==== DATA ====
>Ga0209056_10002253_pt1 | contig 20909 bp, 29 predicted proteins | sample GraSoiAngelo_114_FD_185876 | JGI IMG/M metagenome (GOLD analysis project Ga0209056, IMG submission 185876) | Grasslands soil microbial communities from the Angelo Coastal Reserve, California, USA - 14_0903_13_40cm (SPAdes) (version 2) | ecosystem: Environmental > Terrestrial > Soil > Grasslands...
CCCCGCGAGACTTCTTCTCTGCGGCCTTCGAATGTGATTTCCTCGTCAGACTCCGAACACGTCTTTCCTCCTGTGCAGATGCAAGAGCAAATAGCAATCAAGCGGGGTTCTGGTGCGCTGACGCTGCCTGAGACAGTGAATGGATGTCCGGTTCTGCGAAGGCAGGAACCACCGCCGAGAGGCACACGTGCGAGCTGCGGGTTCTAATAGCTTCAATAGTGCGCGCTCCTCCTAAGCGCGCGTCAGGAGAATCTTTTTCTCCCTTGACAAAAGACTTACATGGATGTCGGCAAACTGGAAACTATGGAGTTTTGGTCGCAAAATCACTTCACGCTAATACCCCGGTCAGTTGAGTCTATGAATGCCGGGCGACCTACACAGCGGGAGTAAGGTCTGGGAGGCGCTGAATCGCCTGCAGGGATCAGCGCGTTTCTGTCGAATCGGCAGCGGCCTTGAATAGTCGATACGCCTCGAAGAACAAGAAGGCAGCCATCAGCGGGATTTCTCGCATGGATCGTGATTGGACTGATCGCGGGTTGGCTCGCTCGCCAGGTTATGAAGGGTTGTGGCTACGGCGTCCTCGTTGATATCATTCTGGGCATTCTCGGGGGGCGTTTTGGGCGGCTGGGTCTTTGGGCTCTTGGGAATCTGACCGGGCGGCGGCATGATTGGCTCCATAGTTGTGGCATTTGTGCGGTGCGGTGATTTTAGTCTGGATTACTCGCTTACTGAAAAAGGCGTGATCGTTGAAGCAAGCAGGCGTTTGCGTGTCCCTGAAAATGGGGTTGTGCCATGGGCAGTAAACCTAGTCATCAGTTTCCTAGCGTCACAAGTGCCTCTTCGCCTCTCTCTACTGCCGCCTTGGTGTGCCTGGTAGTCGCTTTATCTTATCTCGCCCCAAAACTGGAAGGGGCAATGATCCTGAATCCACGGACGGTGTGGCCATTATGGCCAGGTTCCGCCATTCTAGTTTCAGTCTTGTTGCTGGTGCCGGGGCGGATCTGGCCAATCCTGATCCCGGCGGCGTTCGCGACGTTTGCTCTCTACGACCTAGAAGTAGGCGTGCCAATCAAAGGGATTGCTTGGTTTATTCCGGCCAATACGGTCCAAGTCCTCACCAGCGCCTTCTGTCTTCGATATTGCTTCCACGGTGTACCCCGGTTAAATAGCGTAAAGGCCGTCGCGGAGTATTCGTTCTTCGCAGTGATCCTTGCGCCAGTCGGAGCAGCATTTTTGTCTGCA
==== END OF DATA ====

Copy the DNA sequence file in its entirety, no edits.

>Ga0209056_10002253_pt1 | contig 20909 bp, 29 predicted proteins | sample GraSoiAngelo_114_FD_185876 | JGI IMG/M metagenome (GOLD analysis project Ga0209056, IMG submission 185876) | Grasslands soil microbial communities from the Angelo Coastal Reserve, California, USA - 14_0903_13_40cm (SPAdes) (version 2) | ecosystem: Environmental > Terrestrial > Soil > Grasslands...
CCCCGCGAGACTTCTTCTCTGCGGCCTTCGAATGTGATTTCCTCGTCAGACTCCGAACACGTCTTTCCTCCTGTGCAGATGCAAGAGCAAATAGCAATCAAGCGGGGTTCTGGTGCGCTGACGCTGCCTGAGACAGTGAATGGATGTCCGGTTCTGCGAAGGCAGGAACCACCGCCGAGAGGCACACGTGCGAGCTGCGGGTTCTAATAGCTTCAATAGTGCGCGCTCCTCCTAAGCGCGCGTCAGGAGAATCTTTTTCTCCCTTGACAAAAGACTTACATGGATGTCGGCAAACTGGAAACTATGGAGTTTTGGTCGCAAAATCACTTCACGCTAATACCCCGGTCAGTTGAGTCTATGAATGCCGGGCGACCTACACAGCGGGAGTAAGGTCTGGGAGGCGCTGAATCGCCTGCAGGGATCAGCGCGTTTCTGTCGAATCGGCAGCGGCCTTGAATAGTCGATACGCCTCGAAGAACAAGAAGGCAGCCATCAGCGGGATTTCTCGCATGGATCGTGATTGGACTGATCGCGGGTTGGCTCGCTCGCCAGGTTATGAAGGGTTGTGGCTACGGCGTCCTCGTTGATATCATTCTGGGCATTCTCGGGGGGCGTTTTGGGCGGCTGGGTCTTTGGGCTCTTGGGAATCTGACCGGGCGGCGGCATGATTGGCTCCATAGTTGTGGCATTTGTGCGGTGCGGTGATTTTAGTCTGGATTACTCGCTTACTGAAAAAGGCGTGATCGTTGAAGCAAGCAGGCGTTTGCGTGTCCCTGAAAATGGGGTTGTGCCATGGGCAGTAAACCTAGTCATCAGTTTCCTAGCGTCACAAGTGCCTCTTCGCCTCTCTCTACTGCCGCCTTGGTGTGCCTGGTAGTCGCTTTATCTTATCTCGCCCCAAAACTGGAAGGGGCAATGATCCTGAATCCACGGACGGTGTGGCCATTATGGCCAGGTTCCGCCATTCTAGTTTCAGTCTTGTTGCTGGTGCCGGGGCGGATCTGGCCAATCCTGATCCCGGCGGCGTTCGCGACGTTTGCTCTCTACGACCTAGAAGTAGGCGTGCCAATCAAAGGGATTGCTTGGTTTATTCCGGCCAATACGGTCCAAGTCCTCACCAGCGCCTTCTGTCTTCGATATTGCTTCCACGGTGTACCCCGGTTAAATAGCGTAAAGGCCGTCGCGGAGTATTCGTTCTTCGCAGTGATCCTTGCGCCAGTCGGAGCAGCATTTTTGTCTGCA